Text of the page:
Your Spine and Mobility

The spine is central to our bodies. It’s what holds us upright, besides the muscles of course. When describing the spine, we talk about the 4 natural curves in it and how they each play a part not only in our mobility but also how we absorb the environment/external stimuli.

Anatomy of the Spine

The spine has a concave curve at the neck and lower back and convex curve in the mid back and sacrum (below the lower back and above the tail bone). These 4 curves allow our body to absorb the shock of when our feet hit the ground or an external force hits us. If these curves are changed, it changes our alignment and how our bodies will react.

If you have an excessive curve in the mid back, like the hunchback of Notre Dame, then the curve above in the neck will be flattened to accommodate this and pull your head forward. Our spines are a link and each piece needs to compensate for what is happening above and below it. Remember learning about arches that were built without mortar but used a keystone? Well if you find that keystone block and remove it, the arch would fall down. Our spine is similar in that each vertebrae relies on the ones above and below to be where they ought to be and if they are not, it affects the entire spine alignment.

We can think of this another way, if your mid back is really stiff, then your lower back will be very mobile and if you don’t have the core strength to contain that mobility, then you can injure the lower back due to excessive movement occurring there.

Breathing and the Spine

So how do improve and balance the mobility in our spines? Breathing is one way. Sit with your back supported. Now hold your breath. What do you feel? Your whole body should be tense limiting the motion you have. Now place one hand on top of the other. As you inhale lift the top hand towards the ceiling and on exhalation, return it to the other hand. Did you feel how your body lengthened/got taller as you inhaled? Try it again and feel the mobility in your spine.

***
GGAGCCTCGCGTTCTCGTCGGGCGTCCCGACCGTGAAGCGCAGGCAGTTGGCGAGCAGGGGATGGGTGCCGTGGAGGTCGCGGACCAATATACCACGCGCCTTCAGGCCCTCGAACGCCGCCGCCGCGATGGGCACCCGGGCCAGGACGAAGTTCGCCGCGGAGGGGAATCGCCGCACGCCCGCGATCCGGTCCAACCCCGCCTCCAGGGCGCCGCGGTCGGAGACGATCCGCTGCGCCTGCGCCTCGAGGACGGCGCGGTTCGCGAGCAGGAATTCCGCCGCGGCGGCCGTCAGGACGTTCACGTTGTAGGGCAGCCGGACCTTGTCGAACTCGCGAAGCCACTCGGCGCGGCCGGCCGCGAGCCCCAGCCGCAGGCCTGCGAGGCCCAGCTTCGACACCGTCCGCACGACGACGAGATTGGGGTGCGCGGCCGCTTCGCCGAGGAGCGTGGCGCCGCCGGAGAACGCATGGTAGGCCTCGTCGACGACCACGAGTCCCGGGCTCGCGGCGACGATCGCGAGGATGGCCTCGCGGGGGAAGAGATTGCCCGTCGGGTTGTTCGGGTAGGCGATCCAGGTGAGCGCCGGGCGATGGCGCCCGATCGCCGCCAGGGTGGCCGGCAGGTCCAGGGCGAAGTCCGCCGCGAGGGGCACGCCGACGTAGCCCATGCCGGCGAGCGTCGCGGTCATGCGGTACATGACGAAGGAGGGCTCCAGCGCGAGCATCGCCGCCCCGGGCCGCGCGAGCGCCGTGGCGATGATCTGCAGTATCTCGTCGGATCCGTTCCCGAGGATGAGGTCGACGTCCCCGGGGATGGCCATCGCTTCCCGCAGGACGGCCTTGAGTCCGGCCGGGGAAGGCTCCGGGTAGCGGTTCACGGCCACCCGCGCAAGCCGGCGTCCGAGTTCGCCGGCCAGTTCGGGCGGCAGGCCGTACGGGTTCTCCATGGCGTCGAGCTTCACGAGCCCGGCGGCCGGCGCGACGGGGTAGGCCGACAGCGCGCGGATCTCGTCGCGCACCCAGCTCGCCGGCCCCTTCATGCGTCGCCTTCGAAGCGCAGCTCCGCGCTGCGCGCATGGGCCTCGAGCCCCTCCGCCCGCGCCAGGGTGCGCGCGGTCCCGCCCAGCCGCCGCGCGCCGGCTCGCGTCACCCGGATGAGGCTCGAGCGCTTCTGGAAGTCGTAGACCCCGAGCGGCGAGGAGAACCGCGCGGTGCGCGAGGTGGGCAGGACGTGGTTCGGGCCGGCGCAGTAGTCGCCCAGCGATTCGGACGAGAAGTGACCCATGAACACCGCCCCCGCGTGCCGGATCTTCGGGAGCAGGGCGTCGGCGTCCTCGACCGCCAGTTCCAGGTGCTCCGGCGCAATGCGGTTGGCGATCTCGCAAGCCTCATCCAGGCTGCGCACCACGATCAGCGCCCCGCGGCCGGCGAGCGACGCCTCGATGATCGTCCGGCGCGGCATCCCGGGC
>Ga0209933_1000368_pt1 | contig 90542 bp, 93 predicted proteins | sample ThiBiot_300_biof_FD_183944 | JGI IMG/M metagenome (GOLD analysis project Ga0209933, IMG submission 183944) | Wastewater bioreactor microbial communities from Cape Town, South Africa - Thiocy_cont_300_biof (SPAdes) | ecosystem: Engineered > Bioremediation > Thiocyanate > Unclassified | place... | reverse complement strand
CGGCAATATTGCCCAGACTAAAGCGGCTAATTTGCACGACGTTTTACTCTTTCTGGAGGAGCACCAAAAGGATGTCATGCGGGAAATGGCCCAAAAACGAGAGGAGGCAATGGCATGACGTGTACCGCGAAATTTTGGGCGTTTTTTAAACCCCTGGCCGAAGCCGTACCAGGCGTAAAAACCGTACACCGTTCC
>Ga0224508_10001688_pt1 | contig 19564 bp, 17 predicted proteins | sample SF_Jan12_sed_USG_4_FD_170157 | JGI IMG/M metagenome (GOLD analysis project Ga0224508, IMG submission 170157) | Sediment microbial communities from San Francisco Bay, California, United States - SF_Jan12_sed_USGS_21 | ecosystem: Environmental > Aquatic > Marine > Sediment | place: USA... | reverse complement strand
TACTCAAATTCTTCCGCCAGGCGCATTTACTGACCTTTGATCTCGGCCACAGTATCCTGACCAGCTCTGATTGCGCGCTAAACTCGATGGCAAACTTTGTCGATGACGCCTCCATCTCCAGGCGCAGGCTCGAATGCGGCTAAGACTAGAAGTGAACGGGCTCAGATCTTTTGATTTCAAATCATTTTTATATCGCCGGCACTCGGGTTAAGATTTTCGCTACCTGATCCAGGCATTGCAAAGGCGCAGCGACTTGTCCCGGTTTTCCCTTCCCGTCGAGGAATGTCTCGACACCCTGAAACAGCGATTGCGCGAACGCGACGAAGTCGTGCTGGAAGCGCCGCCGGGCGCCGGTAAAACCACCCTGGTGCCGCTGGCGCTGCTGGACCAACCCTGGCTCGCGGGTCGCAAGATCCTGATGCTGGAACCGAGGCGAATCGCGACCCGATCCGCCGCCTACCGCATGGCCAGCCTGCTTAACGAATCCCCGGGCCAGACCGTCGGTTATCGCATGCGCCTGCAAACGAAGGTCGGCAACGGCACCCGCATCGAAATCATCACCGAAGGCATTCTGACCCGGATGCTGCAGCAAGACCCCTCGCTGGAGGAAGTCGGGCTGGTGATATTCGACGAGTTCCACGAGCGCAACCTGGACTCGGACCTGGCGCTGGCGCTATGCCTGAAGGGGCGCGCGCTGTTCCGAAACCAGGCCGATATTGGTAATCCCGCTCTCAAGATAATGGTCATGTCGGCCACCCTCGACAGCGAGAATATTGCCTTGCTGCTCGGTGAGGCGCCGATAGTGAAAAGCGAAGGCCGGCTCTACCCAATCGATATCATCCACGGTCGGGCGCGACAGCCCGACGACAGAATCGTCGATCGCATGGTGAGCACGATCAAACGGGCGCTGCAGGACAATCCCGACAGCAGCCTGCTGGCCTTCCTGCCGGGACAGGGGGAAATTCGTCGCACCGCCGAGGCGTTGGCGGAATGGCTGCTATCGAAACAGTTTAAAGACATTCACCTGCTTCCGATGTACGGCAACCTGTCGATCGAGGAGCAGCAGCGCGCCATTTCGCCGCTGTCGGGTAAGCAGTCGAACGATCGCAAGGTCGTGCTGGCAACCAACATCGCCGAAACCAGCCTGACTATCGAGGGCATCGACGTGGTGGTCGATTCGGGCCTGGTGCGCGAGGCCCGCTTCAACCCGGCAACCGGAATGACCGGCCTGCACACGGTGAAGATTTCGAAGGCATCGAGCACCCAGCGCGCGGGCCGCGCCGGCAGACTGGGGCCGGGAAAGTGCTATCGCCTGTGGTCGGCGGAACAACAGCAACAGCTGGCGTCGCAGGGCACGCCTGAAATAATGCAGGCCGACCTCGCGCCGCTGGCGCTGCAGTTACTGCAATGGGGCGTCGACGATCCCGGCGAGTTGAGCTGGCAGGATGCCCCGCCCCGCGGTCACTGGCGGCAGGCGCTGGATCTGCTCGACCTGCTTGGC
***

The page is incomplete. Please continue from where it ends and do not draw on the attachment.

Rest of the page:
Micromovements of the Spine

When thinking of movement in the spine you don’t need to make huge motions and use the large muscles in the back. In fact, this could create muscle spasms and tension. Instead you want to engage the deep tiny muscles that connect the vertebrae and keep the spine soft. Remember when you have tension it restricts your mobility, so instead soften the muscles rather than “muscling it” and soften the spine with exhalation to allow small movements and an ease of movement.

I was in ballet class one day and had my leg extended behind me. My teacher told me to release my back. When I did, my lower abdominals activated and my leg rose higher without consciously lifting it. It rose due to releasing the tension in the large muscles of the back to allow for increased mobility.

Core and the Spine

Did you notice what I just wrote? When I released my large back muscles, my core immediately took over. The core: lower abdominals, gluts., pelvic floor, is what will stabilize your spine and allow supple movement of it. This in itself will increase your range in motion to improve your mobility.

So What Do I Do Now?

Not sure how on your own to actually get that softness back in the spine without creating those horrible back spasms, contact our expert in movement dysfunctions by clicking here to schedule a Free 20 minute call to discuss how we can help you.

To Your Health,


Cynthia Weiss

We Help Women To Increase Their Confidence In Achieving Their Goals Of Having An Independent & Mobile Lifestyle Without The Use Of Pain Medications Or Surgery.